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Tailgate Olympics

Fire trucks, mobile man caves, life-size Jenga ... Bears fans are pregame pros

December 14, 2011|By Ryan Smith | For RedEye

Here's a quick riddle: What's loud, full of beer and red all over at Bears tailgates?

The answer: Dave Prasczewicz and Jon Ackeret's fire truck. Equipped with a rooftop deck, a keg mount, an arm on the back to support a 50-inch HD TV and large subwoofers, it's closer to a party yacht than a rescue vehicle.

"It's not done yet," said Prasczewicz, 39, of Joliet. "Our joke is that eventually we want it to either float or fly."

Tailgating is more of an austere affair for many Bears fans, who stick to coolers of cheap drinks or burgers and brats out of the back of ordinary cars and vans. But there's a small community of superfan tailgaters who gather at the outer edges of the McCormick Place parking lot near 31st Street and Moe Drive south of Soldier Field who stand out.

A quick stroll around the maze of cars and hordes of fans decked out in Bears gear finds school buses, trailers, church vans, even Red Cross blood donation trucks converted into tailgating party hubs.

"We call this The Truck with a capital 'T,' " Chris Kelvin said as he patted the side of his 1986 GMC truck.

The interior of the custom-painted trailer hitched to the back of The Truck could almost be mistaken for a Bears fan's man cave. It includes a couch, TV, stereo, full bar, Bears memorabilia and a group beer bong inside.

"For us it's a way to get a lot of our friends and family to come tailgate," said Kelvin, 34, an emergency physician from Downers Grove. "It's way cooler when you have a setup like this."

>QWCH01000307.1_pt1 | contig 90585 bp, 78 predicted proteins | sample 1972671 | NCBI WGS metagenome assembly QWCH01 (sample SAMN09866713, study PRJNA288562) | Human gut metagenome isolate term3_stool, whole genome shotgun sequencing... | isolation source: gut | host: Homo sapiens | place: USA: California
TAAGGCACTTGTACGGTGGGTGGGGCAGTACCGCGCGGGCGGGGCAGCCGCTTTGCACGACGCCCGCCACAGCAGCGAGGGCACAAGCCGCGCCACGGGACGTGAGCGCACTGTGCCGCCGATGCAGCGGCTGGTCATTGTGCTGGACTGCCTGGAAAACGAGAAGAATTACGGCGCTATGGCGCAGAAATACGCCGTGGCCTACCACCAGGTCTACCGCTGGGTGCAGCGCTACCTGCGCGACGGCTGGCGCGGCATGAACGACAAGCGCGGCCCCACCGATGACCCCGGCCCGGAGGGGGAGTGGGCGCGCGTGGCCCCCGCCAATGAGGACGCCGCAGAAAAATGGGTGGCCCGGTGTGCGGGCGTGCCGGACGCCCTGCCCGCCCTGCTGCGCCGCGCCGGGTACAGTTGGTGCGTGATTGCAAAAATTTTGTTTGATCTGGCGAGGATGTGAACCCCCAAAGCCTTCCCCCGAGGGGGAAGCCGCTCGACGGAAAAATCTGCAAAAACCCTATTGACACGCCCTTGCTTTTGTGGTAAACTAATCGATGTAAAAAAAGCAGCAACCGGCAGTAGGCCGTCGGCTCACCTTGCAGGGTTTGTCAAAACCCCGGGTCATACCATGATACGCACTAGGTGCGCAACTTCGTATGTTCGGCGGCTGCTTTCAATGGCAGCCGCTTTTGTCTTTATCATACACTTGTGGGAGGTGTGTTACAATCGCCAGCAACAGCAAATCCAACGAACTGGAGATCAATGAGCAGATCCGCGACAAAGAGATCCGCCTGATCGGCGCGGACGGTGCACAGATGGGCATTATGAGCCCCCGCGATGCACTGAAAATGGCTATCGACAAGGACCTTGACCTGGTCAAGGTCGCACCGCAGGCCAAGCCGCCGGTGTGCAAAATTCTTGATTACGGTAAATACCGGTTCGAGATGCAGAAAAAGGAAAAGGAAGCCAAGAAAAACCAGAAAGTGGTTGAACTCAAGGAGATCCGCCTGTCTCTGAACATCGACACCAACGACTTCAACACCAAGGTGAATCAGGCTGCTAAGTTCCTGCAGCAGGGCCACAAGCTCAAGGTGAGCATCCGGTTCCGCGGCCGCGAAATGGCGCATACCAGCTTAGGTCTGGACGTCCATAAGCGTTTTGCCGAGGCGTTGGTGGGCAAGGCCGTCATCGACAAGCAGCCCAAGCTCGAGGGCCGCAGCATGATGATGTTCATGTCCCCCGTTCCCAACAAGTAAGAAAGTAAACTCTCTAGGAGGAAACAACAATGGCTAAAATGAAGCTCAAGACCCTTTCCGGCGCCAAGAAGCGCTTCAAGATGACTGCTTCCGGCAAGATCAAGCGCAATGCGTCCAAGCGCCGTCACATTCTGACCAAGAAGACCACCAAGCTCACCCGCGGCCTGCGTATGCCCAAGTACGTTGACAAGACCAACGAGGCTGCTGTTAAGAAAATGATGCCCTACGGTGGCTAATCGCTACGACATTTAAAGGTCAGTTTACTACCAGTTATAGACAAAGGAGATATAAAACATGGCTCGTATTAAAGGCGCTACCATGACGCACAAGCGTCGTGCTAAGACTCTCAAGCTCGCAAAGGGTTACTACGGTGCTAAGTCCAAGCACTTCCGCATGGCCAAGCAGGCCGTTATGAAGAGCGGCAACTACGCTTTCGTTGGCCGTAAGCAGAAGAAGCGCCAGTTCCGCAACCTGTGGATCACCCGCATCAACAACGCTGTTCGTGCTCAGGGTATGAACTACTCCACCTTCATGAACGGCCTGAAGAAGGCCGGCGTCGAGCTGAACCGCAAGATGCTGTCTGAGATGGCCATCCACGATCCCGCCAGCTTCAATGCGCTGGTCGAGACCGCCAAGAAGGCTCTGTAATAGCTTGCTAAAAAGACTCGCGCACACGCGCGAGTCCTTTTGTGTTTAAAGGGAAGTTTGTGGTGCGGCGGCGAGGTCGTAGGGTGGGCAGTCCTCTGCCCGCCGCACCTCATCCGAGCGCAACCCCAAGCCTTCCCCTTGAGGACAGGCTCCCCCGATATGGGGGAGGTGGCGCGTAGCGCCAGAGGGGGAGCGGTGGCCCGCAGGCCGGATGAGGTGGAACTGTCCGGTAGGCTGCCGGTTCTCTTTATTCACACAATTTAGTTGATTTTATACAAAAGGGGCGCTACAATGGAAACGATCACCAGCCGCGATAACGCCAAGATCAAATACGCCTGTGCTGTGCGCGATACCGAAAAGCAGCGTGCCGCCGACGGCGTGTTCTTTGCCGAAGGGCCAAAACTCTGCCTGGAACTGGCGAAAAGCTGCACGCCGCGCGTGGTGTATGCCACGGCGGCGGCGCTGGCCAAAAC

Steve Litto calls his blue and orange bus "a big money pit" but says it's worth it because of all the fun he has tailgating.

"I've been going to games since I was 16, so I guess you could say this is a big passion of mine," said Litto, 29, of Mokena.

Litto is famous in the Bears tailgating world for his life-size Jenga game regularly played in the parking lot. Instead of tiny blocks, the game pieces consist of 80 4-by-4 boards stacked on one other. Players are required to set the wood they remove on top of the others, meaning the pile can reach up to 7 feet high before tumbling to the ground with a thunderous crash.

The game also has a "Truth or Dare" quality as some of the boards are also marked with wacky instructions such as "Sing a Bon Jovi song" or "Lose a piece of clothing" or "Take a drink if you're a Bears fan."

"I was outgrowing bags, so I thought this would be a lot more interesting," Litto said.

Brent Kody uses his Fun Funnel invention, meanwhile, for a tailgating game that transforms a beer bong into a reverse dunk tank of sorts. Two players sit across from each other and hold a tube to their mouths attached to a funnel filled with an alcoholic beverage. They take turns tossing bean bags at a small bull's-eye attached to the device. A direct hit springs the liquid down the loser's throat.

"This is sort of our family business, but we're also big Bears fans, so it's perfect for tailgating too," said Kody, 24, a Berkeley resident whose family owns KO Water Games. "It tends to attract a lot of attention here because people are like, 'What the heck is that thing?' "

But arguably the biggest attention-getter in the parking lot is the fire truck, which regularly attracts crowds of 70 to 100 people on Sunday game days with its rooftop dance parties and functioning emergency lights and horn.

Prasczewicz and Ackeret started tailgating at Bears games in 2005, but when they saw the 1973 Ford fire truck on eBay in 2007, they decided they'd found a better way to party. Ackeret, an ironworker by trade, welded a railing and a table to the top to create a deck and attachments for the TV and speakers and kegs.

"We did it as an excuse to get a lot of our friends together and celebrate Bears football, good food and to hang out with friends," Prasczewicz said. "But a lot of other tailgaters come and it becomes a huge party."

Ryan Smith is a RedEye special contributor.




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